Adelaide Fringe 2020: Frankenstein: How to Make a Monster

What: Frankenstein: How to Make a Monster

Where: The Attic at RCC  

When: Regular shows to Sun 15 March

How much?: $35, concession $25, tickets here or here

Loosely adapting Mary Shelley’s Frankenstein, BAC Beatbox Academy’s Frankenstein: How to Make a Monster is an absolutely remarkable show of beatbox, rap, vocal gymnastics, and politics. After enormous success at the Edinburgh Fringe last year, they are taking over The Attic at RCC with a show that is as funny and engaging as it is raw and intense.

BAC Beatbox Academy’s director and musician Conrad Murray starts the evening by teaching the audience some beatbox sounds, before some young Adelaide musicians from Carclew who have been sitting in on BAC’s workshops performed to great support from the crowd.

The entirety of the show is performed live with only the performers’ vocal chords, leading to some ‘how on earth did they make that sound with their mouths’ moments, with the crowd often showing their astonishment. The six performers – Aminita, Glitch, Wiz-RD, Native, ABH, and Grove are a collection of the best U.K. beatboxers, rapper, and vocalists, and the soundscapes they create – a quiet forest, an electrical storm, the mechanical whirring of monsters – is absolutely mindblowing.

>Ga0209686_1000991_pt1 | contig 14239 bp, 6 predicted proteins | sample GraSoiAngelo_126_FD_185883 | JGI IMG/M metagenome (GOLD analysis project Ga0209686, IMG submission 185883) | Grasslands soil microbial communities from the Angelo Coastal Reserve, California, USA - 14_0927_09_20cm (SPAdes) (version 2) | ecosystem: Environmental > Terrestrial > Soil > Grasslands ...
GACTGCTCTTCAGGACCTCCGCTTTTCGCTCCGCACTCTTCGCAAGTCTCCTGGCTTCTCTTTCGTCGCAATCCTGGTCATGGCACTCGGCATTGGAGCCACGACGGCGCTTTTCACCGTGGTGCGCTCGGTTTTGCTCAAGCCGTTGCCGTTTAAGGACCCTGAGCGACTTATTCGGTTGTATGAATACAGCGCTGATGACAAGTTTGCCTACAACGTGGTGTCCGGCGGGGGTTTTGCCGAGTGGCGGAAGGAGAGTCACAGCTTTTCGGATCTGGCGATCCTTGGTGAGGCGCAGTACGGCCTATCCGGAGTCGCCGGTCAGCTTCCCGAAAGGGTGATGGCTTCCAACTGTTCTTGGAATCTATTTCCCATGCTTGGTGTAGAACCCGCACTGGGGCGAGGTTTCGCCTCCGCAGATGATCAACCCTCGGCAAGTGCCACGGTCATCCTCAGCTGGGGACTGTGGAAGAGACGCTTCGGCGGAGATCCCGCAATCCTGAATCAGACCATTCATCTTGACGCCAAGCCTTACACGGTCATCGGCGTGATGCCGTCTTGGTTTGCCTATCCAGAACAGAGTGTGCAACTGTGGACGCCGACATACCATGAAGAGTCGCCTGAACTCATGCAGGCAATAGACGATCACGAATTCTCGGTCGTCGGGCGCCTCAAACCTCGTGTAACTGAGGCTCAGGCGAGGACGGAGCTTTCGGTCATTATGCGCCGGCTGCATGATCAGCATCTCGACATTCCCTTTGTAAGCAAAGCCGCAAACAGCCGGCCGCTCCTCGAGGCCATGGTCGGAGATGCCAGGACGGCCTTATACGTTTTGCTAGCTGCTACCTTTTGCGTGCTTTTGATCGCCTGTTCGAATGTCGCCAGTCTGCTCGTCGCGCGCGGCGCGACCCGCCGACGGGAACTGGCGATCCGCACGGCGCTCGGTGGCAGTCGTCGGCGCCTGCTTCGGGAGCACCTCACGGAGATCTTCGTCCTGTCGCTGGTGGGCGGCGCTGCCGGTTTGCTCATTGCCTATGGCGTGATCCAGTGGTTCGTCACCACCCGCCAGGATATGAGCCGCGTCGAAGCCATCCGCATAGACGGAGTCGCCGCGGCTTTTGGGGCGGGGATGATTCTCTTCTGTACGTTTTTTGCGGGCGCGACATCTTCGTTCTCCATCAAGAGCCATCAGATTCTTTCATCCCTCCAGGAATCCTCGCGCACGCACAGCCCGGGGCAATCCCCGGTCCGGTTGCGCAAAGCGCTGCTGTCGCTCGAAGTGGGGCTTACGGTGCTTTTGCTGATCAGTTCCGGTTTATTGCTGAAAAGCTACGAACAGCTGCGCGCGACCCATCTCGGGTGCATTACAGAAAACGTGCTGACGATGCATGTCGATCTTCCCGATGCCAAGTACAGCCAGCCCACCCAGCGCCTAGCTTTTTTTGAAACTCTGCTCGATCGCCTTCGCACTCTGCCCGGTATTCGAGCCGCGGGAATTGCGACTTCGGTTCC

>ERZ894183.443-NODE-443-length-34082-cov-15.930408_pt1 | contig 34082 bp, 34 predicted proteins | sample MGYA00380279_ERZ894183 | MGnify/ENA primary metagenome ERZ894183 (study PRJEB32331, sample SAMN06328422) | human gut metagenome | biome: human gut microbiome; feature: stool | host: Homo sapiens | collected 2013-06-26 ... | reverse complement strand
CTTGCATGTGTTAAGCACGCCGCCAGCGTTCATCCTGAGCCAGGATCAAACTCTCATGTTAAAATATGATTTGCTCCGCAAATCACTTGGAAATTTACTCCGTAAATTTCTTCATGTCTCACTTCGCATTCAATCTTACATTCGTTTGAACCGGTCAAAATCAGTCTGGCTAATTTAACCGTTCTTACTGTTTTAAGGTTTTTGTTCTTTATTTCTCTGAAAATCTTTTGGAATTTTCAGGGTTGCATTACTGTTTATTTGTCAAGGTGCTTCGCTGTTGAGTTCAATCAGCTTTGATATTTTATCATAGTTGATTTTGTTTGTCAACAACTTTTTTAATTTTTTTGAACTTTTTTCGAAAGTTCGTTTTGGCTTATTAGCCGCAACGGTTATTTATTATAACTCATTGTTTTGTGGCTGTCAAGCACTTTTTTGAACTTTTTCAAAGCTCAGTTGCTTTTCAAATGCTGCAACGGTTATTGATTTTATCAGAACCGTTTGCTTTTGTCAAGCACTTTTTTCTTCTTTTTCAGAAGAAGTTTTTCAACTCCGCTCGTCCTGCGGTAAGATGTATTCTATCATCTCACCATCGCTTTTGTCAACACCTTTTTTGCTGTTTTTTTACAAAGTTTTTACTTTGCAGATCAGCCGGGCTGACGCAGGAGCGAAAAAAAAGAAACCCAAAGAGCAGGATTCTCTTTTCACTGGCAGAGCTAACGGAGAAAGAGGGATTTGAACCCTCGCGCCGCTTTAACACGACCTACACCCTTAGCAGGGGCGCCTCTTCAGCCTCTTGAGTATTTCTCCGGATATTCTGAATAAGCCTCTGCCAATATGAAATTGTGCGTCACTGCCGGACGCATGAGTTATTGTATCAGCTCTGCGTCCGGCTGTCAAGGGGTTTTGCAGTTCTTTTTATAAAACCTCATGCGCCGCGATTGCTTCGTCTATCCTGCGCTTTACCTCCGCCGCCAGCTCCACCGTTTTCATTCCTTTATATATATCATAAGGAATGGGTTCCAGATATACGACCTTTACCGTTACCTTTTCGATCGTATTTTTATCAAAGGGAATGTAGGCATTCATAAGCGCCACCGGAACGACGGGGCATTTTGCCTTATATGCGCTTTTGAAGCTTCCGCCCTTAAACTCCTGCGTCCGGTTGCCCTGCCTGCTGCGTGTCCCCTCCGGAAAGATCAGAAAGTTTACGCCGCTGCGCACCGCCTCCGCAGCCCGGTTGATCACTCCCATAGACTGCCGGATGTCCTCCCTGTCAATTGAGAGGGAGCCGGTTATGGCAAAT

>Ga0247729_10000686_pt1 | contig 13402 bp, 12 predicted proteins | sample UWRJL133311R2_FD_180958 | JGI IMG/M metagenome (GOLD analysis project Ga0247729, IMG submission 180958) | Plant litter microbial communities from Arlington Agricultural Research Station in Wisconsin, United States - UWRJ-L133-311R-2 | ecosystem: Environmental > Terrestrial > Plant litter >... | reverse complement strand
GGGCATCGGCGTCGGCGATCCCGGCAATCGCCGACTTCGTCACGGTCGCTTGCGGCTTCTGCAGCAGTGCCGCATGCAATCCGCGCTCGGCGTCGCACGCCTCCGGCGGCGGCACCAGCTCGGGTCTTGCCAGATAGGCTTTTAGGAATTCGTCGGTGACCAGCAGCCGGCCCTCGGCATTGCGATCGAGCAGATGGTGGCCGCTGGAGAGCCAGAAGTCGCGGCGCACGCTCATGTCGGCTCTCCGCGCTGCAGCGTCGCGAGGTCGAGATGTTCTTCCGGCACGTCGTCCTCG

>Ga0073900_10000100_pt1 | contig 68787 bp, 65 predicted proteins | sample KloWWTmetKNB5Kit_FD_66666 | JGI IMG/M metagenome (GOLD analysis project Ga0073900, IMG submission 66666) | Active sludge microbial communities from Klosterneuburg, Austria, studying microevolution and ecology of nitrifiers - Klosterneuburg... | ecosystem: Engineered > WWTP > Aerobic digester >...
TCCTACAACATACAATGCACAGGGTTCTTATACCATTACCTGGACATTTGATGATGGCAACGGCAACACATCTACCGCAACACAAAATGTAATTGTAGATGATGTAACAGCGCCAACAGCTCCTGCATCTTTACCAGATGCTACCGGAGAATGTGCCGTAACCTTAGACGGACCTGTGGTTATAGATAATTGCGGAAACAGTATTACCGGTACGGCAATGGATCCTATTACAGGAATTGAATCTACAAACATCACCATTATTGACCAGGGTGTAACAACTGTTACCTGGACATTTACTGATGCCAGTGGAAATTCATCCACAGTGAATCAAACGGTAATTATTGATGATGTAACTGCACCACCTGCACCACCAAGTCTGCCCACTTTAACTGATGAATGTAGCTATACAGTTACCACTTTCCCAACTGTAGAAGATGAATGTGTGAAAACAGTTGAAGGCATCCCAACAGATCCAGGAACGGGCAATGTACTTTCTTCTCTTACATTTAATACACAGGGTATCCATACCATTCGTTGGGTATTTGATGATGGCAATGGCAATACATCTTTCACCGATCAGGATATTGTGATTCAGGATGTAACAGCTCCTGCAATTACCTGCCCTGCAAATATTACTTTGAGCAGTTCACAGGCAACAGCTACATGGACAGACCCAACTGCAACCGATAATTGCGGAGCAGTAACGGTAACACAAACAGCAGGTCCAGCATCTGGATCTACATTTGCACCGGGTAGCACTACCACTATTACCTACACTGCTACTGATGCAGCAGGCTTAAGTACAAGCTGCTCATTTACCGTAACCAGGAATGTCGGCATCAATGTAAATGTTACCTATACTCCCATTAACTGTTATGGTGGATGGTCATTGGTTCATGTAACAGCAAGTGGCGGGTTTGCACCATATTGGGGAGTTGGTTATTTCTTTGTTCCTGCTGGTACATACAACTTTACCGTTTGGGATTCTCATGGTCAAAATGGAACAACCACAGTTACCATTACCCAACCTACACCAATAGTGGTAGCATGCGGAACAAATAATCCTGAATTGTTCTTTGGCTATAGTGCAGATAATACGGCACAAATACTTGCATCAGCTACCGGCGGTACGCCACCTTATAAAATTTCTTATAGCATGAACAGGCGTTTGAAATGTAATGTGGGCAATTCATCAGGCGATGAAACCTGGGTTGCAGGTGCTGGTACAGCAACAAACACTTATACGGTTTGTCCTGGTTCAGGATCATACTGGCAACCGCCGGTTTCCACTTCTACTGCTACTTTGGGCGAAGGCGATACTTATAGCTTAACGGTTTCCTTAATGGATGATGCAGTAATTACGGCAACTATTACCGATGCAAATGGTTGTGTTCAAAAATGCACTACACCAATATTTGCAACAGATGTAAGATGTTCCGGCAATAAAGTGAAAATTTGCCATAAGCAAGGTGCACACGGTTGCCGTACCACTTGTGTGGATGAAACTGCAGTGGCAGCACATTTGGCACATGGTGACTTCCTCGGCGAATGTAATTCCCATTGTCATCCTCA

Frankenstein has long been adapted politically, and in drawing Shelley’s text into the twenty-first century, BAC use the symbol of the monster to explore issues of class, race, gender, beauty, social media, and bullying. The modern politics of the show is well-done, but the true wonder of this show for me (a die-hard Frankenstein lover) was how they staged and choreographed the monster. The undercurrent of empathy for the monster in Shelley’s text are beautifully realised here, as the performers work together to create the monster.

This absolutely brilliant show is rapidly becoming the must-see of Adelaide Fringe 2020.

5/5

Brydie

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